Someone once said that children are the future. Treat them well and let them lead the way.
With that in mind, one story in particular caught my eye this week.
Two former chefs at Michael Caine’s ABode restaurant – Siukhedev Singh and Master-chef finalist Adam Leavy – were snapped up by Loreto High School in Chorlton after pupils complained about ‘boring’ lunches.
The school head says he wants to throw out the plastic chairs and trays and turn the canteen into a restaurant. There’ll even be a specials board, and one of the dishes on offer recently was day-caught smoked mackerel, with beetroot and kale salad and a lemon and rosemary chocolate truffle for dessert.
Break time treats will be upscaled from the usual toast and milk to chocolate mousse with caramelised biscuits and cream.
Quips about this only happening in Chorlton aside, should we be doing more as adults to encouraged kids to eat food that’s a bit more…grown up?
I say this as a parent to two children – a seven year old and a three year old. They’re pretty good eater – raw veg and houmous is a popular snack, but then again, so is a bag of Monster Munch.
The only way I can get my youngest to eat peas is to tell him that they might turn him into The Incredible Hulk. I am painfully aware such methods have a shelf life. And the carrots they liked yesterday, they don’t like today.
The foodie parent has to wrestle with the constant moral paradox of wanting to give your kids the food you enjoy (and is therefore wholesome and ‘correct’) versus something they will actually eat. Sometimes, you just admit defeat and give them spaghetti hoops on toast, staring mournfully at the harissa lamb stew and cous cous you’ve spent four hours making.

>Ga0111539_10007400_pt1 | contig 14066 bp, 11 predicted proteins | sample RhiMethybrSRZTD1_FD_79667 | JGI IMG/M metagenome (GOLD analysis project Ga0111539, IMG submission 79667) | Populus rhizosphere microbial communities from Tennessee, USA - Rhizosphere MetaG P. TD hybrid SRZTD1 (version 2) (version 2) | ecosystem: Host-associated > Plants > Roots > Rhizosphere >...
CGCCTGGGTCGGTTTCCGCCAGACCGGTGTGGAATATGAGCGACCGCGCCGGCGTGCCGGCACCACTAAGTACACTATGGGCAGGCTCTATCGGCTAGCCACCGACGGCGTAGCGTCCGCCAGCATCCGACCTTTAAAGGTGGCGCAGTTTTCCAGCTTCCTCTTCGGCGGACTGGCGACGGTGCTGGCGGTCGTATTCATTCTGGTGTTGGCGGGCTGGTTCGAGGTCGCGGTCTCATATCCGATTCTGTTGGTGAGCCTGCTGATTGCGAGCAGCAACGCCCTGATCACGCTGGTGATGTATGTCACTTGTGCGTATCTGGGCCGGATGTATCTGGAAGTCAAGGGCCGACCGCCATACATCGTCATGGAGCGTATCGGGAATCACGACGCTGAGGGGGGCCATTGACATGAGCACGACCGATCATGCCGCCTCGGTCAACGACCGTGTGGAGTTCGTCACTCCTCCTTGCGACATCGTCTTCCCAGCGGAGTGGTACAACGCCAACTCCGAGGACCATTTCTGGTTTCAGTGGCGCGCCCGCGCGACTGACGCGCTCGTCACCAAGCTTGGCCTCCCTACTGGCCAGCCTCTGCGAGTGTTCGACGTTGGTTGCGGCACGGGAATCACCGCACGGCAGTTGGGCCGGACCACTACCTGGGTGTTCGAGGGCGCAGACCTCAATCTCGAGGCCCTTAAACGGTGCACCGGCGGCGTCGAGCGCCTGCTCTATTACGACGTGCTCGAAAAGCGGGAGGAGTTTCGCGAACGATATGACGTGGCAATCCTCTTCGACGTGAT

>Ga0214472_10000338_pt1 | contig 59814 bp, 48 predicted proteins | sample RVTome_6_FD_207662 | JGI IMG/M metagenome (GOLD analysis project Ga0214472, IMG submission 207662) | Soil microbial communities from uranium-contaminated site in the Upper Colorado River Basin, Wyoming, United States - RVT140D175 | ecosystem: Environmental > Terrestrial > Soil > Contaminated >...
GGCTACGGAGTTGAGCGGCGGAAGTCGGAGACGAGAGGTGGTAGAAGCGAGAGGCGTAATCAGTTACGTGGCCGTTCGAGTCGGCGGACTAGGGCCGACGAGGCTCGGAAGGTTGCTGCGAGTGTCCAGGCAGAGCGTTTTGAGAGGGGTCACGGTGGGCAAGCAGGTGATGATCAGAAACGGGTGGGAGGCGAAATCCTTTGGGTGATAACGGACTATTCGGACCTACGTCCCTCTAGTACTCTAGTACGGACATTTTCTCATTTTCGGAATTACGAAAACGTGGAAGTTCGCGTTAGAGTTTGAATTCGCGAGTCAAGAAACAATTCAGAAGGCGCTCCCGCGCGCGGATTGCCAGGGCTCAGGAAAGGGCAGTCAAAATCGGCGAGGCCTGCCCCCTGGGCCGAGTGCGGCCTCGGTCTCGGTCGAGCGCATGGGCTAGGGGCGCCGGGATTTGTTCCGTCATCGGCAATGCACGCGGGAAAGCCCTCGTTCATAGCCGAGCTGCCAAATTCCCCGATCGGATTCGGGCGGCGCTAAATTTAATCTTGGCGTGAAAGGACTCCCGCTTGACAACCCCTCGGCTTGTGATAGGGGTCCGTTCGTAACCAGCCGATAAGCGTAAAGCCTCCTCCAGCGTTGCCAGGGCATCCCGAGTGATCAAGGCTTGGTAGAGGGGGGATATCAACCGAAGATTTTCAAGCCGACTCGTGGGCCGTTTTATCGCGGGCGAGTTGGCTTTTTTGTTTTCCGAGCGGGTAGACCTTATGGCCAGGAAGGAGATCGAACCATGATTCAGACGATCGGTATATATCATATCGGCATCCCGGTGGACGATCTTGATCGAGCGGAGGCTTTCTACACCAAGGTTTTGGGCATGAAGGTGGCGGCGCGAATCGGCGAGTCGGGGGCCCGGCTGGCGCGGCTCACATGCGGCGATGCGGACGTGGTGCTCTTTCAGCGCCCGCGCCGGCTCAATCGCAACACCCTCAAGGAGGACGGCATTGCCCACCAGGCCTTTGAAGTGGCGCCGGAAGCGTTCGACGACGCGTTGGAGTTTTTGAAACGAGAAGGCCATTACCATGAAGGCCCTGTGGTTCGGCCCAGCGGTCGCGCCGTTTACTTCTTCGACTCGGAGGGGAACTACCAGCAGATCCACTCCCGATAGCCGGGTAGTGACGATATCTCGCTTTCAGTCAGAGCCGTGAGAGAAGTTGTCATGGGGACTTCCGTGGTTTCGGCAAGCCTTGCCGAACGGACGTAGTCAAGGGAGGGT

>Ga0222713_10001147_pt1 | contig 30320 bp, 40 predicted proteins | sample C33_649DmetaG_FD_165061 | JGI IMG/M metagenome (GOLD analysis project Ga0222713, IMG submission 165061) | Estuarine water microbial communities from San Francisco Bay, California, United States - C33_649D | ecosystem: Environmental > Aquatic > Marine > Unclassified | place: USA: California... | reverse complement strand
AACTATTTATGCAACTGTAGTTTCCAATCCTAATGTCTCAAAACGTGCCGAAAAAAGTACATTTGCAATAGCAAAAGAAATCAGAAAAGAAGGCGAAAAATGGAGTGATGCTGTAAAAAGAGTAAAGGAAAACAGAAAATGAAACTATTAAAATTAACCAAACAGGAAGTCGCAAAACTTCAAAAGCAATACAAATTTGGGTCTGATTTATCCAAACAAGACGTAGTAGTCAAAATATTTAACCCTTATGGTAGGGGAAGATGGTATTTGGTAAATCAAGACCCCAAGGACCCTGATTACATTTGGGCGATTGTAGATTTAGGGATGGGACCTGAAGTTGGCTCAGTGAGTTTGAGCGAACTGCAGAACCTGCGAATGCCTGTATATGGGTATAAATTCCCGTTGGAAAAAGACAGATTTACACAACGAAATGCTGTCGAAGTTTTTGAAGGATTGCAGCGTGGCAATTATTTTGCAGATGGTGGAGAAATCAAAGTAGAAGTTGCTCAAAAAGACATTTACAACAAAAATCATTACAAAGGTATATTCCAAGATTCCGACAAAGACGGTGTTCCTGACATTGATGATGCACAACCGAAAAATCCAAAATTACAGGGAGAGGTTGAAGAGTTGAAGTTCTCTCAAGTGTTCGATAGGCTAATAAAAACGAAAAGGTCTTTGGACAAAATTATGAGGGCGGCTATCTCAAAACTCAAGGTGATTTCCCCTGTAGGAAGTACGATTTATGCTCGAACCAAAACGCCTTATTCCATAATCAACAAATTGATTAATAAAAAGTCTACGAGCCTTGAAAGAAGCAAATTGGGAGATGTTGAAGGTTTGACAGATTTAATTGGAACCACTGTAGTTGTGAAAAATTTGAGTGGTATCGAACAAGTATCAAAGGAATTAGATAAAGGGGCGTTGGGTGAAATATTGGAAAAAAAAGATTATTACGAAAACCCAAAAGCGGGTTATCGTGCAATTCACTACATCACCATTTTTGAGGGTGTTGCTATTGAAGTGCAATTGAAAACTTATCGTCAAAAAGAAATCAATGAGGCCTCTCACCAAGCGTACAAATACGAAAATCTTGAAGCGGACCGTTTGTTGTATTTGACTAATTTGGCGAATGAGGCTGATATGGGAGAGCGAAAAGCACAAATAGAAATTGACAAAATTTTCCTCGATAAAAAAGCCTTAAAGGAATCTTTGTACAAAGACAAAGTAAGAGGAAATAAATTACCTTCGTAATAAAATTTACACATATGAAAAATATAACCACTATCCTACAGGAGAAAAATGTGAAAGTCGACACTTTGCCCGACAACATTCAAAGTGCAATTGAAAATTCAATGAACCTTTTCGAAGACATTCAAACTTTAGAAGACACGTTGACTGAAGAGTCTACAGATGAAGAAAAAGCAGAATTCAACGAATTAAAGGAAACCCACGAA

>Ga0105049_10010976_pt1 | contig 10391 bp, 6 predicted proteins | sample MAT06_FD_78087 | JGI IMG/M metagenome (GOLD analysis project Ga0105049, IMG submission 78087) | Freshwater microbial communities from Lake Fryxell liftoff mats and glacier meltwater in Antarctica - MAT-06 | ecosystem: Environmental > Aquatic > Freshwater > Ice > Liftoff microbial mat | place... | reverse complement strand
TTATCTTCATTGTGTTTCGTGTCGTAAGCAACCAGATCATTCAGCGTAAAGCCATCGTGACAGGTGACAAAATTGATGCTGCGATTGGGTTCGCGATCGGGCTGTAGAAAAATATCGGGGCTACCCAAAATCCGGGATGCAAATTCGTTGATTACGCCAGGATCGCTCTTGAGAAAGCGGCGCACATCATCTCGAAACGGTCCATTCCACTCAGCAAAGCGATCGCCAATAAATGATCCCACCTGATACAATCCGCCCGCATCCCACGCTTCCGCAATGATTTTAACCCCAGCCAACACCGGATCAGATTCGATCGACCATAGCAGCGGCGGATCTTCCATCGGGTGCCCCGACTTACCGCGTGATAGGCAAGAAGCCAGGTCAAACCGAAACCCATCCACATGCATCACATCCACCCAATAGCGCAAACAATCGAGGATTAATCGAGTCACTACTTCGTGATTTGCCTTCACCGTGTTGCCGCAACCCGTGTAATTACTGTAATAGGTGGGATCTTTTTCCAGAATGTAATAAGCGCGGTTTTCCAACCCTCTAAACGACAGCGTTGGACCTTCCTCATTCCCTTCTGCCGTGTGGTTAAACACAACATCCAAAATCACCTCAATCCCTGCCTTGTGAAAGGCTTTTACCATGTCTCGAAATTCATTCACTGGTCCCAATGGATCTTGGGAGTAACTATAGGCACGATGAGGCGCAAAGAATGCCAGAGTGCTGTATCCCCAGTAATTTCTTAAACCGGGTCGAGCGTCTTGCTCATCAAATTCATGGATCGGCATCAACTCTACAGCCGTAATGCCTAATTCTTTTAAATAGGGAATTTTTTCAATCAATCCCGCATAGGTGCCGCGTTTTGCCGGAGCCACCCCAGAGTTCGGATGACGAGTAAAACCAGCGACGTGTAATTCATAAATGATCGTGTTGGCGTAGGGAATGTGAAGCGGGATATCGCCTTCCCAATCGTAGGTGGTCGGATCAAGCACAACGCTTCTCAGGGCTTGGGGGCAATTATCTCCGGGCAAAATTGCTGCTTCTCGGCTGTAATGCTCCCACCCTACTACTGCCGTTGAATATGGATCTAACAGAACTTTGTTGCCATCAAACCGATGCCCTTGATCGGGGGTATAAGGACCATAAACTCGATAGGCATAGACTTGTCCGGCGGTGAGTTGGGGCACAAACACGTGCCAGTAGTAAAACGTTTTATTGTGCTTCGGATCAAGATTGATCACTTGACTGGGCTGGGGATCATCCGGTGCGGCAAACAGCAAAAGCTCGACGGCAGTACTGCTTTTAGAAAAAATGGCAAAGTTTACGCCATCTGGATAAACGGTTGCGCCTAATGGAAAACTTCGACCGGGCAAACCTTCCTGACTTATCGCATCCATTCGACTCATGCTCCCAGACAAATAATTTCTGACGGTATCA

It’s too easy to fall into the trap of ‘something with chips’ and ‘pasta with something’ – so seeing a school actively trying to broaden the gastronomic horizons of their pupils is encouraging.
The Loreto kids will still take some convincing, I’m sure, even in the food aware, upwardly mobile Chorlton.
‘The kids don’t trust some of the things we put on the plates,’ says Leavy, ‘but most of the time they end up loving it. I’ve got plans to deliver some ambitious dishes in the future – we want to start them on macaroons soon.”
What’s not to love about a macaroon?
The fact that this move by Loreto is seen as out of the ordinary should actually reflect on the rest of us than it does chime with the perceived organic hipster stereotypes levelled at one particular south Manchester suburb.
Jamie Oliver has already taken on the school dinners issue, largely shouting in from the outside, and against resistance from schools and their kitchen staff. So to see a school take the initiative by hiring chefs with a background in ‘proper restaurants’ could do more than just alter the menu.
We need to make young people comfortable with the idea of eating in a restaurant; to not be scared of menus containing food they have never seen or heard of; to try new things; to educate and inform the next wave of adult foodies and catering professionals
As parents though, sometimes we just have to chill out when it comes to food. I don’t think I ate a vegetable until I was 23 and I seem to have turned out reasonably well, in a nutritional sense.
If Loreto can get a kid to eat kale so they don’t sniff and prod it with apprehension and suspicion when Mum or Dad puts it on their plate, more the better.
If Manchester’s food scene is growing up, we have to make sure we’ve got the next generation of diners willing to support it too.
Pictures credit: Vincent Cole